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Friday, 21 December 2012

And Again to the Stars


.


Murnau -- Kohlgruberstrasse: Vassily Kandinsky, 1908, oil on board, 71 x  98 cm; image by Adrian Daniel Popescu, 9 September 2012 (Collection Merzbacher/Fondation Giannada, Martigny, Canton de Valais)



A kiss on the glove
At four blows
During lunch I dreamed of mud
But the neck of the waiter
A pink over the blue of the mud
Around your shoes
Was a something
A token I carried
To remember this love was like plastic.






Berglandschaft mit Dorf (Mountain Landscape with Village): Vassily Kandinsky, c. 1908, oil on board; image by Adrian Daniel Popescu, 9 September 2012 (Collection Merzbacher/Fondation Gianadda, Martigny, Canton de Valais)

10 comments:

Hazen said...

It was a debate of sorts: to meet the end of the world in bed, take it lying down so to speak, or not. But no, one should be bright eyed and alert and vertical when facing annihilation and all that. So I got up and made coffee. The wind was blowing damned hard. The world was frozen. The bird feeder rocked wildly. Kandinsky showed up with a couple of paintings, vivid of hue and right side up as yet, the picture still representing the thing quite beautifully. Then he went for a walk (I warned him) and when he returned the world, his world at least, was upside down. It meant something else. It was never the same after that. The End.

TC said...

Now there's a coincidence: same debate here. Swirling winds, vast comma-shaped storm just offshore, uncoiling its tail to sting with fury at first light. So I got up and made coffee. The wind was blowing harder. The rusty wind chimes in the ancient bent plum tree were rattling apprehensively. Will this be the blast that finally blows us down for good and all?

"No," said Kandinsky. "Stop being so subjective, old fool. The elements were not contrived with you in mind. Get up and read on in the chapter about Herr Freud's views of Americans."

"My suspicion of America is unconquerable," submitted Sigmund then. "I fear the prudery of the new continent. Americans have no time for libido. Their existence is marked by haste. I call their republic 'Dollaria'. This race is destined to extinction. They can no longer open their mouths to speak, soon they won't be able to do so to eat. And what is the American without prosperity?"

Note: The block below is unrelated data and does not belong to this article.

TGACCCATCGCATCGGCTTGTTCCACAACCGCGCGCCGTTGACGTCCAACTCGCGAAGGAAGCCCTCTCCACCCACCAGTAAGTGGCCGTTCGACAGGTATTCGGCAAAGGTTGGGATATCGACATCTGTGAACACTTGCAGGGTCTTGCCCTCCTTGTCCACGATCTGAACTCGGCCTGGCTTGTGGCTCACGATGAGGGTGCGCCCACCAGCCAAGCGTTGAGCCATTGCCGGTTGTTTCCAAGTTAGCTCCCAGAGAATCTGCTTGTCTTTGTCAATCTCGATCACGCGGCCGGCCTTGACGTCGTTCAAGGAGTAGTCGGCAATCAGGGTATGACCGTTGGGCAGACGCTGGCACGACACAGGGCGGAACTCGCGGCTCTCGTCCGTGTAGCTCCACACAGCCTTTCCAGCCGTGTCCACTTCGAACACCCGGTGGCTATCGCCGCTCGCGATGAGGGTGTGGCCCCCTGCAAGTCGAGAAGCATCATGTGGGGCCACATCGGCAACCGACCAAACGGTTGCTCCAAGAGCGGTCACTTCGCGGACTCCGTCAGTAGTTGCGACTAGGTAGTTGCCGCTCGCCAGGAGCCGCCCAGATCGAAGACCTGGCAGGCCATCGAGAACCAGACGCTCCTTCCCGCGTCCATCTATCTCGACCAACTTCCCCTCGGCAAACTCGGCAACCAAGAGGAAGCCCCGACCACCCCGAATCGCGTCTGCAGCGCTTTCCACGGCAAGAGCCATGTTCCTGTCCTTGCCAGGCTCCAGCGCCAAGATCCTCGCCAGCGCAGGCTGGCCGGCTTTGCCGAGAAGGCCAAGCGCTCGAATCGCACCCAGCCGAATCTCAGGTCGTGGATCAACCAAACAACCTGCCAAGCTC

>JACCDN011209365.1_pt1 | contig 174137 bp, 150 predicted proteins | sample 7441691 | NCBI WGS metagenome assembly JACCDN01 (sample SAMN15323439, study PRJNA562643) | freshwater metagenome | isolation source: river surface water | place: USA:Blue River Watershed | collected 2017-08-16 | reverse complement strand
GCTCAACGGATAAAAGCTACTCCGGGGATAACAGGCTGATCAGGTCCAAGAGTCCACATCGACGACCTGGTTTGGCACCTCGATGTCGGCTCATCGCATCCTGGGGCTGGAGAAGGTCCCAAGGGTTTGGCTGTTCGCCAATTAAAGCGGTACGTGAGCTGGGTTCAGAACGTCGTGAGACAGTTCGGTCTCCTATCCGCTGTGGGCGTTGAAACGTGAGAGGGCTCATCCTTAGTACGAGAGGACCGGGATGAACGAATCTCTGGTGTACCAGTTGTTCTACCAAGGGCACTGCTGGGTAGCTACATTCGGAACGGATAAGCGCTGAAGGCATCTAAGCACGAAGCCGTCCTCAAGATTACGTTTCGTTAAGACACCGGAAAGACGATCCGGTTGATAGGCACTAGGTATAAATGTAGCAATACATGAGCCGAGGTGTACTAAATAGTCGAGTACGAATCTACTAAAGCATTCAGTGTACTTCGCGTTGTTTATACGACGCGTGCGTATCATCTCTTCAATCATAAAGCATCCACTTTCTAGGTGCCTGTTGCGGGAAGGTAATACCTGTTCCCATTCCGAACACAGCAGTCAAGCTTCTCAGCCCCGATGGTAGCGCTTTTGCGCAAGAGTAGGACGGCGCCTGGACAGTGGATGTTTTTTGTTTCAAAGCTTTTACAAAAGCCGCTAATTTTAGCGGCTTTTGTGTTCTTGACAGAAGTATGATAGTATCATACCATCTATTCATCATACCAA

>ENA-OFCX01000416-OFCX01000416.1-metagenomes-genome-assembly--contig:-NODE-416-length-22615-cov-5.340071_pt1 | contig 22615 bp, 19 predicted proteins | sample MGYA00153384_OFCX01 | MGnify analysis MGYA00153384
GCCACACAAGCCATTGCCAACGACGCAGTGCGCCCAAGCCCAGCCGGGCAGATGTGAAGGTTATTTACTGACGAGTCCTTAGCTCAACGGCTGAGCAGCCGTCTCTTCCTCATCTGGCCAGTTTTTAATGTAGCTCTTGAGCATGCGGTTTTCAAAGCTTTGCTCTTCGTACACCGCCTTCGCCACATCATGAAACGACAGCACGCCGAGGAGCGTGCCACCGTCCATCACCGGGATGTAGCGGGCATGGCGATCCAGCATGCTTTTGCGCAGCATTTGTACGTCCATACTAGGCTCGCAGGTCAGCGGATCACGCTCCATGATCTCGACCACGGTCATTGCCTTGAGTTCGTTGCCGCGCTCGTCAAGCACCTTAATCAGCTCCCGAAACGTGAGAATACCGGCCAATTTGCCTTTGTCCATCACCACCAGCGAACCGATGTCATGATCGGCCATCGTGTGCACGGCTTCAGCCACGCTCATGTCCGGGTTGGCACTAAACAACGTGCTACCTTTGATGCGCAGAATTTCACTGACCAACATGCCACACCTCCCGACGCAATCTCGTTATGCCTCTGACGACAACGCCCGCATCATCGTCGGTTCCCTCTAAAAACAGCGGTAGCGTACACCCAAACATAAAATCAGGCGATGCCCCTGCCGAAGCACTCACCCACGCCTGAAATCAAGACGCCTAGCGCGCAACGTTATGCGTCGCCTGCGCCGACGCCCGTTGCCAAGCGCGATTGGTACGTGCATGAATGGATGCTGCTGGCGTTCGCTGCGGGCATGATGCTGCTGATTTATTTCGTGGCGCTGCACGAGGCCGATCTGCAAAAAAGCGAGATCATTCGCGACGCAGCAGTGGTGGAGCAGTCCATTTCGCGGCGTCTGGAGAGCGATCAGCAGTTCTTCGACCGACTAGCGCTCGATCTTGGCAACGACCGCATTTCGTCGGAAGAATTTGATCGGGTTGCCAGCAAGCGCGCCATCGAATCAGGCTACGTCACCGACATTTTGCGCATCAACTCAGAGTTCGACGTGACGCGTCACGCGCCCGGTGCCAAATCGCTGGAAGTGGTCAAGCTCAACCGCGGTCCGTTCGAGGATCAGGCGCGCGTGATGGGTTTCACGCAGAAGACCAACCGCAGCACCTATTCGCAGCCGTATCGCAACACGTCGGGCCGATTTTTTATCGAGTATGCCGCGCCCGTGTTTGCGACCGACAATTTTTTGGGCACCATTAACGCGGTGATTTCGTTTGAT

"Well, look at it another way; they pay top dollar for my work, right side up or not -- can they even tell the difference? -- now that I am long since dead and gone," responded Kandinsky.

"See what I mean?" Freud responded. "It is the death drive. But hold on tight to that wheel. It's dark ahead, and this road may be leading us over a cliff."

STEPHEN RATCLIFFE said...

Tom,

Thanks for this poem on the solstice -- 12.21.12, wind driving from the south, rain now pounding -- and these early Kandinsky's (for whom some "pay top dollar," and some of which we can see in Guggenheim or MOMA (if we can get to New York), though not these, these early ones, what a sense of color. . .

12.21

grey rain cloud against top of shadowed
green ridge, motion of leaves on branch
in foreground, sound of wave in channel

describe for the first time,
continue to represent

the visible form, substance
oblique, contained by

clouds reflected in windblown channel,
wingspan of pelican gliding across it

TC said...

Steve. Ditto here. The big old trees are bending, the rain it raineth hard, the drainspouts runneth over.

We can't get to New York or the Guggenheim ever again (why am I not sorry), but these secret masterpieces are here for us now in this moment, lit up from behind the screen as if by a strange magic Kandinsky might well have wondered at.

The Murnau work done in 1908-1910 remains his strongest, for me.

The two paintings posted here are great, little-known examples.

Another, somewhat better known while equally representative, would be:

Houses in Murnau, 1908

And some excerpts from a work I've long found extremely interesting:

Kandinsky: from Concerning the Spiritual in Art (1911)

The starting point is the study of colour and its effects on men.

___


Two great divisions of colour occur to the mind at the outset: into warm and cold, and into light and dark. To each colour there are therefore four shades of appeal--warm and light or warm and dark, or cold and light or cold and dark.